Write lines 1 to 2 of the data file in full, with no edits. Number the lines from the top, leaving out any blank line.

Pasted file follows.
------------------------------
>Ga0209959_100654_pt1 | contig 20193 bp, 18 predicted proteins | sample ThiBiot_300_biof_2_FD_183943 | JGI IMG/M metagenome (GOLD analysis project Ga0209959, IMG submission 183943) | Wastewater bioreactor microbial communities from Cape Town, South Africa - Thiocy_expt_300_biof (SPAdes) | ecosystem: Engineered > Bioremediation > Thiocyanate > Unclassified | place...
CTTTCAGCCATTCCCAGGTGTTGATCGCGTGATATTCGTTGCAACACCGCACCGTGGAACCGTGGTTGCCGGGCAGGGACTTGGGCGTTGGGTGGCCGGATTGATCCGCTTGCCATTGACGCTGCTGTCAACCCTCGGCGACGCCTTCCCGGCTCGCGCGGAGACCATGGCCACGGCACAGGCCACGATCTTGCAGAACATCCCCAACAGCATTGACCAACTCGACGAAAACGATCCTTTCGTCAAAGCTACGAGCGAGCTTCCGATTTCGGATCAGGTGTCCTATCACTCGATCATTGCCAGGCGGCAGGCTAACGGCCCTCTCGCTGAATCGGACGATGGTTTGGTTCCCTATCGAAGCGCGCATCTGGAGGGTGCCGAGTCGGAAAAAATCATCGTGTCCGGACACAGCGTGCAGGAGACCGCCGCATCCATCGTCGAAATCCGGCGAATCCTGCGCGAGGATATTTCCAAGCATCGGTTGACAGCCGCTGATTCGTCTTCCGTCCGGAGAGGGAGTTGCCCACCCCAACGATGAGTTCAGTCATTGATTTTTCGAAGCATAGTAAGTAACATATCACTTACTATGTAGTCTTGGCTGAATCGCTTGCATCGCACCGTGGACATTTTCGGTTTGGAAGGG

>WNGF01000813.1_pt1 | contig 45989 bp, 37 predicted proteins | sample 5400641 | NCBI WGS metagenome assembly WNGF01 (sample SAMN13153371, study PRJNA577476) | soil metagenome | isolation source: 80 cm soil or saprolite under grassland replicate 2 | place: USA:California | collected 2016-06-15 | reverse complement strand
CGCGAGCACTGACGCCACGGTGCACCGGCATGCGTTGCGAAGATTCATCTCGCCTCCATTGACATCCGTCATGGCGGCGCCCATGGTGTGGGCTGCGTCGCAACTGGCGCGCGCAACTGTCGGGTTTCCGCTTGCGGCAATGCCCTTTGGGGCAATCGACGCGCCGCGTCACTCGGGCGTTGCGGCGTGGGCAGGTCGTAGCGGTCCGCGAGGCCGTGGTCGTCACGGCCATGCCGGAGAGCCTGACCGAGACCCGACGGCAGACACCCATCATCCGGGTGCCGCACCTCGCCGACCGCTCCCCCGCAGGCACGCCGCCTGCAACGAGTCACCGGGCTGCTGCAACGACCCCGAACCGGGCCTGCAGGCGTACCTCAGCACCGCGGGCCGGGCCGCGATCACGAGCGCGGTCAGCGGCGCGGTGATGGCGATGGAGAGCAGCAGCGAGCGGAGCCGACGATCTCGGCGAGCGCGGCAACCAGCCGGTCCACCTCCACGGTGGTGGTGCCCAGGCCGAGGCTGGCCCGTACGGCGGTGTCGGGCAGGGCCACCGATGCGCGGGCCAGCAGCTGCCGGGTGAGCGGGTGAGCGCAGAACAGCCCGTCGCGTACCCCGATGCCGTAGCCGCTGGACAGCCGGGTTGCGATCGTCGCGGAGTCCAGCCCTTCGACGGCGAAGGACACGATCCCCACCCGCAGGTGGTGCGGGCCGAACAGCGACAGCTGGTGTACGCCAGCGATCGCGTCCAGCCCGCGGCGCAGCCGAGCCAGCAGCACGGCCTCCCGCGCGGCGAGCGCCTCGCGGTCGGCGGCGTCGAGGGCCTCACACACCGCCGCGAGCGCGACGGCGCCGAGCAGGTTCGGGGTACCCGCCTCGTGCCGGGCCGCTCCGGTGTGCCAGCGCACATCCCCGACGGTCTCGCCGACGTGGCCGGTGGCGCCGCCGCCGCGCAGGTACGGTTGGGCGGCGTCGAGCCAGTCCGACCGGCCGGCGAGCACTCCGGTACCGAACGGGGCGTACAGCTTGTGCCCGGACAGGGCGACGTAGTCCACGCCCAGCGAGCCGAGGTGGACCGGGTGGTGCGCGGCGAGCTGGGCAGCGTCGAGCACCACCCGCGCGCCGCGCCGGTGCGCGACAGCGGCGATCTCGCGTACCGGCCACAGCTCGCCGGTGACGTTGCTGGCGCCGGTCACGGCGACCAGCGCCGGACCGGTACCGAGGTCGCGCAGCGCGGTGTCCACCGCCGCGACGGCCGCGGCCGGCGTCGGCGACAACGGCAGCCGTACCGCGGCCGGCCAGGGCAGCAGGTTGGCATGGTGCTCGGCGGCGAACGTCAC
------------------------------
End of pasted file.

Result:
>Ga0209959_100654_pt1 | contig 20193 bp, 18 predicted proteins | sample ThiBiot_300_biof_2_FD_183943 | JGI IMG/M metagenome (GOLD analysis project Ga0209959, IMG submission 183943) | Wastewater bioreactor microbial communities from Cape Town, South Africa - Thiocy_expt_300_biof (SPAdes) | ecosystem: Engineered > Bioremediation > Thiocyanate > Unclassified | place...
CTTTCAGCCATTCCCAGGTGTTGATCGCGTGATATTCGTTGCAACACCGCACCGTGGAACCGTGGTTGCCGGGCAGGGACTTGGGCGTTGGGTGGCCGGATTGATCCGCTTGCCATTGACGCTGCTGTCAACCCTCGGCGACGCCTTCCCGGCTCGCGCGGAGACCATGGCCACGGCACAGGCCACGATCTTGCAGAACATCCCCAACAGCATTGACCAACTCGACGAAAACGATCCTTTCGTCAAAGCTACGAGCGAGCTTCCGATTTCGGATCAGGTGTCCTATCACTCGATCATTGCCAGGCGGCAGGCTAACGGCCCTCTCGCTGAATCGGACGATGGTTTGGTTCCCTATCGAAGCGCGCATCTGGAGGGTGCCGAGTCGGAAAAAATCATCGTGTCCGGACACAGCGTGCAGGAGACCGCCGCATCCATCGTCGAAATCCGGCGAATCCTGCGCGAGGATATTTCCAAGCATCGGTTGACAGCCGCTGATTCGTCTTCCGTCCGGAGAGGGAGTTGCCCACCCCAACGATGAGTTCAGTCATTGATTTTTCGAAGCATAGTAAGTAACATATCACTTACTATGTAGTCTTGGCTGAATCGCTTGCATCGCACCGTGGACATTTTCGGTTTGGAAGGG